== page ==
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Making my own battery for an old camcorder


I have an old camera from the 90s, a Sony CCD-TR403 (appears to be the same as the CCD-TR66 except for the difference in digital zoom). After more than 20 years the original battery, A Ni-Cd 3000 mAh (NP-98), lasts only a few minutes before it powers off. A few years back, about 6 years I bought a replacement battery from an alternative “brand” on Amazon, although it did last more than the original, it wouldn’t last more than a few minutes.

Camcorder Sony CCD-TR403 side-view

A few days ago I wanted to record things again but I needed a new a battery. I went on Aliexpress to look for a replacement battery and I found one seller that sold a “4200 mAh” battery and I put it in quotes because there are a lot of sellers on Aliexpress that provide false information regarding battery capacity, I’ve seen people buy “3000 mAh” batteries and when they open the plastic shell its just a 600 mAh battery inside, so I wasn’t too sure whether to buy one or not.

I knew external batteries like laptops (removable ones) the plastic was just a shell for what was cylindrical batteries connected to each other. So I decided to open the battery I bought from Amazon, and there were 10 cylindrical batteries connected in series and parallel. Each one was 1800 mAh so in theory it should have a capacity of 3600 mAh. The thing is, the sticker of the battery said 4000 mAh, so clearly the seller wasn’t honest, and as you might know batteries with time start aging and they can hold less charge, so who knows even if the batteries inside were new or just old ones.

Batteries from alternative brand for the camcorder

Because of this, I didn’t want to rely on a Chinese seller that is very likely not honest and having to wait at least 1 month of shipping plus an expensive cost of shipping, so I decided to make my own.

Decisions #

The first decision I had to take was which batteries to use, since the camera needed 6V (volts) I knew I could connect batteries in series to make 6V, so I looked into the ones that could provide 6V and were rechargeable. AAA batteries are 1.2V (NiMH) which means I would need to connect 5 AAA in series to get 6V, I didn’t like this for several reasons:

Battery plastic case

Then I looked into AA batteries, although their capacity is bigger than AAA, they still only provide 1.2V and I would need 5 of them, again the same problem as I mentioned above. I took a look at popular batteries such as “18650” which are normally used with removable batteries in laptops, they provide 3.7V. If I connected 2 of them in series I would get 7.4V which is way above the 6V that the camera said it needed. I started looking if it was possible to somehow reduce voltage and I stumbled upon this thread in electronics.stackexchange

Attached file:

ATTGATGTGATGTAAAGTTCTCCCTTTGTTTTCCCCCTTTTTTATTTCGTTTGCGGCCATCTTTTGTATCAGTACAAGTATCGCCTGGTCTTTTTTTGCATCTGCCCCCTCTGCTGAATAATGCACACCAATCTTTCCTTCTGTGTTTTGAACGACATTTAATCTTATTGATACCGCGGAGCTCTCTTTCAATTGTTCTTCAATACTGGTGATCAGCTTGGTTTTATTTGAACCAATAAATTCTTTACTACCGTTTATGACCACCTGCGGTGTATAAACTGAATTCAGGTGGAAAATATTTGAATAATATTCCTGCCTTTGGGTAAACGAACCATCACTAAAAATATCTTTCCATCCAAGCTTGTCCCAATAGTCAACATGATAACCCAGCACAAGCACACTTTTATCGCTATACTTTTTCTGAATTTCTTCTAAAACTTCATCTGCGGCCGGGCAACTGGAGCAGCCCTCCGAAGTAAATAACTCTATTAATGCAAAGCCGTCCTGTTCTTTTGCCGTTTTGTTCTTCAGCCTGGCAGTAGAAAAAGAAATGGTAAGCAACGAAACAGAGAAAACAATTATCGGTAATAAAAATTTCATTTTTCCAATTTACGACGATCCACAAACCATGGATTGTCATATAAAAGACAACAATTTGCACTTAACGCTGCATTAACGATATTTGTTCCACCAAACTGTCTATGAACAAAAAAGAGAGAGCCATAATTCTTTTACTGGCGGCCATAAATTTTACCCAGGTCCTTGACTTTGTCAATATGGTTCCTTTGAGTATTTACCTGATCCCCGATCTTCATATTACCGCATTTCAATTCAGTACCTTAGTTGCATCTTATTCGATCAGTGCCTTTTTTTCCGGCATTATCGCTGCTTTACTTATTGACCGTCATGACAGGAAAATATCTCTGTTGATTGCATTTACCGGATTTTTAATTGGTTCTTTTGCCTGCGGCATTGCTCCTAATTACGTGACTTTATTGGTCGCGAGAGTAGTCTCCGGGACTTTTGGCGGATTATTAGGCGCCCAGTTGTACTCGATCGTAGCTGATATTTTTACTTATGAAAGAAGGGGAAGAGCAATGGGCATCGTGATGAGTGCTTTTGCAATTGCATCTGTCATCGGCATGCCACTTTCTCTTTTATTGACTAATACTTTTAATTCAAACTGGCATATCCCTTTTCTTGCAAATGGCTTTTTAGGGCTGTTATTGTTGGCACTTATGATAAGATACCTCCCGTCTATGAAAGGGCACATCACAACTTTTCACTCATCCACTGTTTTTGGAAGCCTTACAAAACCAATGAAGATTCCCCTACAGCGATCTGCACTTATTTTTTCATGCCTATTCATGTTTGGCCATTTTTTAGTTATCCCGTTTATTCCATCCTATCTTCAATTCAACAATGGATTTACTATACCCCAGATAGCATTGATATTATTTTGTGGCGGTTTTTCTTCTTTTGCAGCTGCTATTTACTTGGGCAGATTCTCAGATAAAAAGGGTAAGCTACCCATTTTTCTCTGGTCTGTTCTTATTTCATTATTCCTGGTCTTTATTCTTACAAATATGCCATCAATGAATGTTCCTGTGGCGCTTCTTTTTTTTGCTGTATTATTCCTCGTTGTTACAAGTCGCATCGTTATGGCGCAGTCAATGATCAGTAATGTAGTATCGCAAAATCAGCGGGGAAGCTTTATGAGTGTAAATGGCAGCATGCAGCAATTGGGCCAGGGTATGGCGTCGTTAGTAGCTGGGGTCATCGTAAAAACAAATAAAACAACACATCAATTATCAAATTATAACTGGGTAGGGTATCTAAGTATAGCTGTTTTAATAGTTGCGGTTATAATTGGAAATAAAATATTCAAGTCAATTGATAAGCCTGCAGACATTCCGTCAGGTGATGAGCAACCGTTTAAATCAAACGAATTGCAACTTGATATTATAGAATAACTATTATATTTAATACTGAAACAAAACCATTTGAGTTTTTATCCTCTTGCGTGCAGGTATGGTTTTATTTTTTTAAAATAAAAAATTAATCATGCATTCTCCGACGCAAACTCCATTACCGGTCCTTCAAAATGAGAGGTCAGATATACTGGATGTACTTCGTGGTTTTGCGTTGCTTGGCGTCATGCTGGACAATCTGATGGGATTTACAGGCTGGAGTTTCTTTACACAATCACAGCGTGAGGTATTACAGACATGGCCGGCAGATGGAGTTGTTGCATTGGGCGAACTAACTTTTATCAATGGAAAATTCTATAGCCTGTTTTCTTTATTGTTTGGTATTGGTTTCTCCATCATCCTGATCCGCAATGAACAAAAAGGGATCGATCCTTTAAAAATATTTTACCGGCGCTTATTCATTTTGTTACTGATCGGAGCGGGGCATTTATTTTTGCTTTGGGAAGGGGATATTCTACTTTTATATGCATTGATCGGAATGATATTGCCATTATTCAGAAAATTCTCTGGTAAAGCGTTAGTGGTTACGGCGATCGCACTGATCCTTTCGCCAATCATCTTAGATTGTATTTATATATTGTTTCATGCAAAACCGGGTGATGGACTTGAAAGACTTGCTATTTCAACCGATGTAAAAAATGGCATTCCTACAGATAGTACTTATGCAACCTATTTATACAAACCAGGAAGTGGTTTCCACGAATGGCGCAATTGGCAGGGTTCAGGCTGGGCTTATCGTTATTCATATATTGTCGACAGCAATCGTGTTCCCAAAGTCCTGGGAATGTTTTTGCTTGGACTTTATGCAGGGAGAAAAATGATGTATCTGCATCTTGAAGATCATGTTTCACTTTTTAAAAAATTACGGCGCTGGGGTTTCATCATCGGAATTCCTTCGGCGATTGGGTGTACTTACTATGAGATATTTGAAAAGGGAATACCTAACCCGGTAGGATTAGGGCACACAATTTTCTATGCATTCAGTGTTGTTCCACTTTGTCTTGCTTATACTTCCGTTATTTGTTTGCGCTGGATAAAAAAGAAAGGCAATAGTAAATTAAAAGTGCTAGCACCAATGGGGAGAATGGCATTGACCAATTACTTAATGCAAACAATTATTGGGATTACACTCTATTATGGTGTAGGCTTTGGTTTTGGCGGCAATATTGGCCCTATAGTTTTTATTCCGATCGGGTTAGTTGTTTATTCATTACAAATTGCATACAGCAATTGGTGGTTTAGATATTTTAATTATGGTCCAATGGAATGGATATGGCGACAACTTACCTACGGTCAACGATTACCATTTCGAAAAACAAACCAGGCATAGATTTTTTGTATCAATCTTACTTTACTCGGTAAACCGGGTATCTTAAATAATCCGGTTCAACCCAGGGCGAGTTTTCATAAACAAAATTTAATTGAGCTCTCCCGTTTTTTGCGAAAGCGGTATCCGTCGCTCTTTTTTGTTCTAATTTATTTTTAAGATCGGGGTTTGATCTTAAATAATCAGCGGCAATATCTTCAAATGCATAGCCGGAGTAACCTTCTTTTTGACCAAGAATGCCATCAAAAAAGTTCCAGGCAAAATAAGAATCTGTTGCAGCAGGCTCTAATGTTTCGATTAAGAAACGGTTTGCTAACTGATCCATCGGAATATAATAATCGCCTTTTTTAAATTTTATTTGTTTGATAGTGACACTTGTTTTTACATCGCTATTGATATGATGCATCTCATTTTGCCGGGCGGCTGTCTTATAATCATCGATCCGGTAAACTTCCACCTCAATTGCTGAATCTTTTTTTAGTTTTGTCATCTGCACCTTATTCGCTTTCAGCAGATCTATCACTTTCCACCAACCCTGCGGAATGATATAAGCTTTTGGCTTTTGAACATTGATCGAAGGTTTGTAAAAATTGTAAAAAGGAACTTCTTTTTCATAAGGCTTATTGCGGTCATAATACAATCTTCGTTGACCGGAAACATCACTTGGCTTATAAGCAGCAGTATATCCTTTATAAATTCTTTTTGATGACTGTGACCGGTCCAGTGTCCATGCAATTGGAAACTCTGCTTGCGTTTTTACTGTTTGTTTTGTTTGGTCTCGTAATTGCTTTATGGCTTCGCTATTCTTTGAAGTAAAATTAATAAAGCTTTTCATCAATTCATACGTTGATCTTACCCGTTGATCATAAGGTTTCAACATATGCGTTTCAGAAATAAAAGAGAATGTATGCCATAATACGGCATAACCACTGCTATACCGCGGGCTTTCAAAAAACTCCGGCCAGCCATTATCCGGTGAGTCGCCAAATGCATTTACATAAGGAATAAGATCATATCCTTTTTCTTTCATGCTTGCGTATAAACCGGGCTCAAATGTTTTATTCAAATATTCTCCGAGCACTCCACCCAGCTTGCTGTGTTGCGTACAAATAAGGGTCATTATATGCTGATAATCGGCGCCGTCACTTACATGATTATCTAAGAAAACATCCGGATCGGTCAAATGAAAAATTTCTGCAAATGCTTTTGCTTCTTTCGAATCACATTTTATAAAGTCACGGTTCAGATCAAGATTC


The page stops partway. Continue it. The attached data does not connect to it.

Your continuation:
Design #

Looking more into it I stumbled an answer that suggested a “buck converter” (for some reason I can’t find the exact thread I read), they were very efficient compared to other “simple” solutions such as resistors, as those solutions would just generate lot of heat depending how much voltage you need to reduce. So I bought the module LM2596. A cheap module that will do exactly what I needed reduce the voltage of the batteries to the one I need with high efficiency.

LM2596 Module

I also had to buy 18650 batteries, and I bought Liitokala NCR18650B which I believe they are a Chinese brand though it appears trustworthy in the capacity rating of their batteries.

2 liitokala 18650 batteries

Using a multimeter I measured the voltage output of the batteries and rotated the little “screw” to reduce the voltage until I got 6V. I put everything together, put the battery on the camera to try it out. It worked, except that it appeared “battery low” icon, although the batteries were fully charged. That’s when I remembered that batteries, depending on their charge they’ll have different voltages. So the camera at a minimum to work it needed 6V and apparently it detects battery charge based on the amount of volts its receiving. I noticed that the wall power that is included with the camera, it provides 7.4V, so I adjusted the module so it provided a little bit more voltage. I put everything together in the plastic case and now I have a working battery that when it dies it only needs replacement of the 18650 batteries.

Battery plastic case

Final thoughts #

I learned a few things with this little project about buck converters (dc-to-dc step down) also that batteries aren’t as scary as I thought they were and had fun doing it. Also not having to rely on one supplier for something “so” specific feels good. I do must say that I did had a little bit of knowledge such as knowing that you could connect batteries in series/parallel and I already had solder a few things and cables, I didn’t do it from scratch, but now that I have done it, I feel more prepared to repair things.